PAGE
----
London — Gold edged higher on Monday, taking support from a retreat in the dollar as Italian political risk receded, but the prospect of a further US interest rate rise by the Federal Reserve in June kept a lid on gains.
The metal fell on Friday after stronger than expected US payrolls data shored up the expectation that the Fed would press ahead with another rate increase at its June meeting.
Gold is highly sensitive to rising rates, which lift the opportunity cost of holding non-yielding bullion. They also boost the dollar, in which the metal is priced.
Spot gold was up 0.1% at $1,293.89/oz at 9.52am GMT, while US gold futures for August delivery were 0.1% lower at $1,297.90/oz.
The strength of the interest-rate hiking cycle in the US was outweighing other factors for the moment, Julius Baer analyst Norbert Rucker said.
“Investment demand for gold is just not strong enough to lift the price sustainably,” he said. “Near term the US interest rate hiking cycle is driving prices, and everything that goes along with that — a rising dollar, the interest rate differential with the eurozone.”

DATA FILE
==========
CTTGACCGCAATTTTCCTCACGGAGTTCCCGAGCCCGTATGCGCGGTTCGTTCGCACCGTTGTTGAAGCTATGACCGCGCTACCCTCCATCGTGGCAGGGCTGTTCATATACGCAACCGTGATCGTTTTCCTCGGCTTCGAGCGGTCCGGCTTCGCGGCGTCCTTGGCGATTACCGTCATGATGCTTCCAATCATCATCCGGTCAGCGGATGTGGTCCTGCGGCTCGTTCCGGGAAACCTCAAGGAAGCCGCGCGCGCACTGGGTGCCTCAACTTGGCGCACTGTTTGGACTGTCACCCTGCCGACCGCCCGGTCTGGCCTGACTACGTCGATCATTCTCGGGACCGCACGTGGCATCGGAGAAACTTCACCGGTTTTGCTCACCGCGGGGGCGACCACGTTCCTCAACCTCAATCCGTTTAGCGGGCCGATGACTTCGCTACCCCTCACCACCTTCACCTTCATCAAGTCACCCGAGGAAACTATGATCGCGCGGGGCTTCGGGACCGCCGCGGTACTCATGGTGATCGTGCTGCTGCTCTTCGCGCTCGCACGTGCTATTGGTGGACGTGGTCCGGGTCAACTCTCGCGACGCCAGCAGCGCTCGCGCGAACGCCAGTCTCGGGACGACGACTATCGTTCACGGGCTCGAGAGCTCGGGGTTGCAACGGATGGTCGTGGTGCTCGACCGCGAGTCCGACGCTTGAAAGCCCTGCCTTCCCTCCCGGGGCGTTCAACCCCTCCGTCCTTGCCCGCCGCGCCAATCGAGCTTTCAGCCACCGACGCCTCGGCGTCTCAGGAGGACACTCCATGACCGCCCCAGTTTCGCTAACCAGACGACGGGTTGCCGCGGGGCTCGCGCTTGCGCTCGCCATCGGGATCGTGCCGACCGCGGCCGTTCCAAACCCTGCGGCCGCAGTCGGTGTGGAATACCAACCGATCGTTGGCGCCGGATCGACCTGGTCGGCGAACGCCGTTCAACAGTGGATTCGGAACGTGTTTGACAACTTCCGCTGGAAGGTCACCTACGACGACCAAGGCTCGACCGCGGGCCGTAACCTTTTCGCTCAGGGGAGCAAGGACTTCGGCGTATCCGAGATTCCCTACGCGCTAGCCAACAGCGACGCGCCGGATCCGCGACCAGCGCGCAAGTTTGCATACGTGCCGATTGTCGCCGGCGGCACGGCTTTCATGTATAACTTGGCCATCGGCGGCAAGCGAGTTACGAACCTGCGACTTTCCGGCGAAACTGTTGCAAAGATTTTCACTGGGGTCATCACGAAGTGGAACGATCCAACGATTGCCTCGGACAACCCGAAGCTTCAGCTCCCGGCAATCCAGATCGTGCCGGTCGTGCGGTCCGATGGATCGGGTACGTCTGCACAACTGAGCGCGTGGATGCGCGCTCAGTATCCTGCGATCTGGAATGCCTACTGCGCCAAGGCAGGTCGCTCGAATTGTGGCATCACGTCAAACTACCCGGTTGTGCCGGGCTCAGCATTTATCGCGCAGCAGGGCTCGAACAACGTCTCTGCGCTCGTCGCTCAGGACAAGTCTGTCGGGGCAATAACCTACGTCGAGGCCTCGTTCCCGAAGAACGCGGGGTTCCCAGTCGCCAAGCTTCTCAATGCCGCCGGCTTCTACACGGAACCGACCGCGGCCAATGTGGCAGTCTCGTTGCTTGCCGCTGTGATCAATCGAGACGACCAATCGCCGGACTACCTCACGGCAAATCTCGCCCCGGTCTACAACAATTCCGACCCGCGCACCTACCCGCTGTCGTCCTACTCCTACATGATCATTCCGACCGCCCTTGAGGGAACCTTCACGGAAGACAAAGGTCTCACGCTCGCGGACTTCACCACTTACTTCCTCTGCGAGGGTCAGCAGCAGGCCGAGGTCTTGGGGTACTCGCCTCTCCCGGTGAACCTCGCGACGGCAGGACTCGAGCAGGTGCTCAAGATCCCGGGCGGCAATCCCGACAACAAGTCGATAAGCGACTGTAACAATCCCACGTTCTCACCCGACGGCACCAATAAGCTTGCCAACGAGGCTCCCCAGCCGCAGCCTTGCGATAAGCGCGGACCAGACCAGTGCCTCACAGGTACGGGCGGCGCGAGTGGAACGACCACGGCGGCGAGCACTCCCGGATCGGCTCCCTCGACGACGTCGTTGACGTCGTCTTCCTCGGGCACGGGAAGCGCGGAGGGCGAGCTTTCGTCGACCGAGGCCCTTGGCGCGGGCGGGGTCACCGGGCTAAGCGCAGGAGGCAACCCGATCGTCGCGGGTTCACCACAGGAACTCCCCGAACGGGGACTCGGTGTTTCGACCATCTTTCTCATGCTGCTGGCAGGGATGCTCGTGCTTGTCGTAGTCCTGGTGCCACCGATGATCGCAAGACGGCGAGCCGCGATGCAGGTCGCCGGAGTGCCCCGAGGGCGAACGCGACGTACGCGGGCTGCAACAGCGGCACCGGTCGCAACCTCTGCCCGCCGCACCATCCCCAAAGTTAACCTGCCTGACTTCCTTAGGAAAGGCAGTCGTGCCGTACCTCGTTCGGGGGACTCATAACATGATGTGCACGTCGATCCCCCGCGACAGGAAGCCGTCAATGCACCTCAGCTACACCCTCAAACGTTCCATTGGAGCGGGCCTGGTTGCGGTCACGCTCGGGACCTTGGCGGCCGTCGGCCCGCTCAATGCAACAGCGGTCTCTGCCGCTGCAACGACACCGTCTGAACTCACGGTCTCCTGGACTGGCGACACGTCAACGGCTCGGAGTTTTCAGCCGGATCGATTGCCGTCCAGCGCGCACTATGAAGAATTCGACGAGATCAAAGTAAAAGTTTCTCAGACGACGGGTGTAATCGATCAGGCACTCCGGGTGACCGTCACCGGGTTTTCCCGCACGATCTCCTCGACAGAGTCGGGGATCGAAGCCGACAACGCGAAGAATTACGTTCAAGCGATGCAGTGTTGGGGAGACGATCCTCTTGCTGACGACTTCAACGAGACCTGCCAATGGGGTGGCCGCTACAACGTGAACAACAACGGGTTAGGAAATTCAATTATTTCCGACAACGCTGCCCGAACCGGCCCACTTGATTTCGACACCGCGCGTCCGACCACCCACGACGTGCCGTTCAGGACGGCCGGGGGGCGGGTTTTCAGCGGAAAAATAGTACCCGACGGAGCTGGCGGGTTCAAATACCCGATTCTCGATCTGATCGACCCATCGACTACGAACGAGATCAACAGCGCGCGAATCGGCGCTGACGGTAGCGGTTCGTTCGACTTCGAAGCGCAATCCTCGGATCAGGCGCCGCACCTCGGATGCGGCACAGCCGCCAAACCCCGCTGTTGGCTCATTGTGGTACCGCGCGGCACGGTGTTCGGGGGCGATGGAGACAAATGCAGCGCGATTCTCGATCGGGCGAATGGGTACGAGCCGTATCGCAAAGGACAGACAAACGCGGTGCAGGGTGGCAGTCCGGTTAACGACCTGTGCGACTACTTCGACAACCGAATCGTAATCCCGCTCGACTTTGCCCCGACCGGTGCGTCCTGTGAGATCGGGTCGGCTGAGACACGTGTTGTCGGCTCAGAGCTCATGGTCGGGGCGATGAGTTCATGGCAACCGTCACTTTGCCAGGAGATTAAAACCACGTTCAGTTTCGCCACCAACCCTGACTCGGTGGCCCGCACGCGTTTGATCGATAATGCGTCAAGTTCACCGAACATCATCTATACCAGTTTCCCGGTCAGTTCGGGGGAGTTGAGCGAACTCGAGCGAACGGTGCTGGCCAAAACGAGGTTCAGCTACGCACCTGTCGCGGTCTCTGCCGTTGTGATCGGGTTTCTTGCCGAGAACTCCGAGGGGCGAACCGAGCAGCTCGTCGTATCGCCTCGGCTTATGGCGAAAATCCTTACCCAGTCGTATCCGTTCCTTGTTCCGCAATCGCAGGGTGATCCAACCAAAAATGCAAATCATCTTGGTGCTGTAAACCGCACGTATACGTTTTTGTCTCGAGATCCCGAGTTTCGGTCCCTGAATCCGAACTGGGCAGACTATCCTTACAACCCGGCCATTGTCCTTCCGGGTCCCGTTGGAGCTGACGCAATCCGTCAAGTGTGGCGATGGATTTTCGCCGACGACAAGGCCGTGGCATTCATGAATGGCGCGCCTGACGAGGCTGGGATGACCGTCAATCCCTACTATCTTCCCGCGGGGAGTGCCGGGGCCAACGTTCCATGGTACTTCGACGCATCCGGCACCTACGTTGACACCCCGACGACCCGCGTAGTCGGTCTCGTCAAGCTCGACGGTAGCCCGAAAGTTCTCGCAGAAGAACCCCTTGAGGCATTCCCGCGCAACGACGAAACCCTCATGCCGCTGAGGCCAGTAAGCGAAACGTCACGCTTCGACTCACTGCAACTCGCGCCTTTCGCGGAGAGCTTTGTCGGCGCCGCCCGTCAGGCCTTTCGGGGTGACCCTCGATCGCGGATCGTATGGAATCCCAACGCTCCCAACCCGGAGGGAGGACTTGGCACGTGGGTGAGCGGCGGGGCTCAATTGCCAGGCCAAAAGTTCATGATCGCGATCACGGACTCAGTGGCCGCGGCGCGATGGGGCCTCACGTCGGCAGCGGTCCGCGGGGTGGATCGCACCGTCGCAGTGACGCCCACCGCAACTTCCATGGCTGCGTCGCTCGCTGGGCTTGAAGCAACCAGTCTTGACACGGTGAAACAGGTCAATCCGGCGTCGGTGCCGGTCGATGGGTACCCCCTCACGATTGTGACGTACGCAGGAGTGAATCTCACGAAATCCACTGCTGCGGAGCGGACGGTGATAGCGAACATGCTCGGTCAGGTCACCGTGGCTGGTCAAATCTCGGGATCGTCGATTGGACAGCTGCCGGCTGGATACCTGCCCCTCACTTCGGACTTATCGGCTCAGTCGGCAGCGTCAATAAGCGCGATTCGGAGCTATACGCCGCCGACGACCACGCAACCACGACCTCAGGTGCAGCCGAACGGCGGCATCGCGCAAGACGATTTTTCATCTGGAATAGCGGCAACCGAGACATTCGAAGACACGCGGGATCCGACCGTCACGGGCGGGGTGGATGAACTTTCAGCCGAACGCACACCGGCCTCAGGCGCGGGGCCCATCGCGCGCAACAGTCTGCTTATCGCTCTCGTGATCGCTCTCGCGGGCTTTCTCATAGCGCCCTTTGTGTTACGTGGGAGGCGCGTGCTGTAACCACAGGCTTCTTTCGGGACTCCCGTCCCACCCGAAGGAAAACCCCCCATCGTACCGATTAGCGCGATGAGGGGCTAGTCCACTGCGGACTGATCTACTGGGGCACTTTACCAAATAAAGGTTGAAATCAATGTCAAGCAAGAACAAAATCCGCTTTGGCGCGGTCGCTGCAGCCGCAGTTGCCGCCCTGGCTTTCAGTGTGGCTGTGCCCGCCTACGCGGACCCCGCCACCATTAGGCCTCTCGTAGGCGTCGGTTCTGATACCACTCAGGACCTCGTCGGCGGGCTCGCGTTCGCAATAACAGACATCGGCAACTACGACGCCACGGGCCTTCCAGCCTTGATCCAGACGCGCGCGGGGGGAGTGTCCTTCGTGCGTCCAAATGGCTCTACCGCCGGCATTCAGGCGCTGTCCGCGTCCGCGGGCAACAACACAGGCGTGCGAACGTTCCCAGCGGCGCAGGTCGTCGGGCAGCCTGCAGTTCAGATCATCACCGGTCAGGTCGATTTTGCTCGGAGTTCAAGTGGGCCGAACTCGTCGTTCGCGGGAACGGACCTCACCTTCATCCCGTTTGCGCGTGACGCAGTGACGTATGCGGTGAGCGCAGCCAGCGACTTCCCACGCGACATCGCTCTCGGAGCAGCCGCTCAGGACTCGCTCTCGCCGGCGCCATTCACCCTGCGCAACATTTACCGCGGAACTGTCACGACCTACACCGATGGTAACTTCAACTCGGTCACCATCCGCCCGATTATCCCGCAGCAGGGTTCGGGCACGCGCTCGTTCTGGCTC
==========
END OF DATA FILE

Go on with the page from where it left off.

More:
The euro eroded some of last month’s hefty losses to climb on Monday as political tension eased in Italy. Stock markets also strengthened as worry over a potential trade war between the US and other major economies was overshadowed by a retreat in political risk in Europe and strong US jobs data.
Finance leaders of the closest US allies vented anger over the Trump administration’s metal import tariffs on Saturday.
Gold has struggled to capitalise on the trade stand-off however as attention shifted to the outlook for US rates. Speculators raised their net long position in Comex gold contracts to the strongest since late April in the week to May 29, at 61,235, US Commodity Futures Trading Commission (CFTC) data showed on Friday. However, gold-backed exchange-traded funds saw outflows later in the week, suggesting investment appetite was softening.
Holdings of the largest gold ETF, US-listed SPDR Gold Shares, fell 10.6 tonnes on Friday, its biggest one-day outflow in nearly four months.
Silver was up 0.5% at $16.44/oz.
Platinum was 0.2% higher at $900.75 and palladium was up 0.6% at $1,005.40/oz.
Money manager short positions, or bets on falling prices, on CME platinum contracts hit record highs in the week to last Tuesday, ING said in a note.
“Open interest continued to rise as prices fell last week suggesting the shorting continues, but at these levels we would soon expect some support from short-covering/profit-taking,” it said.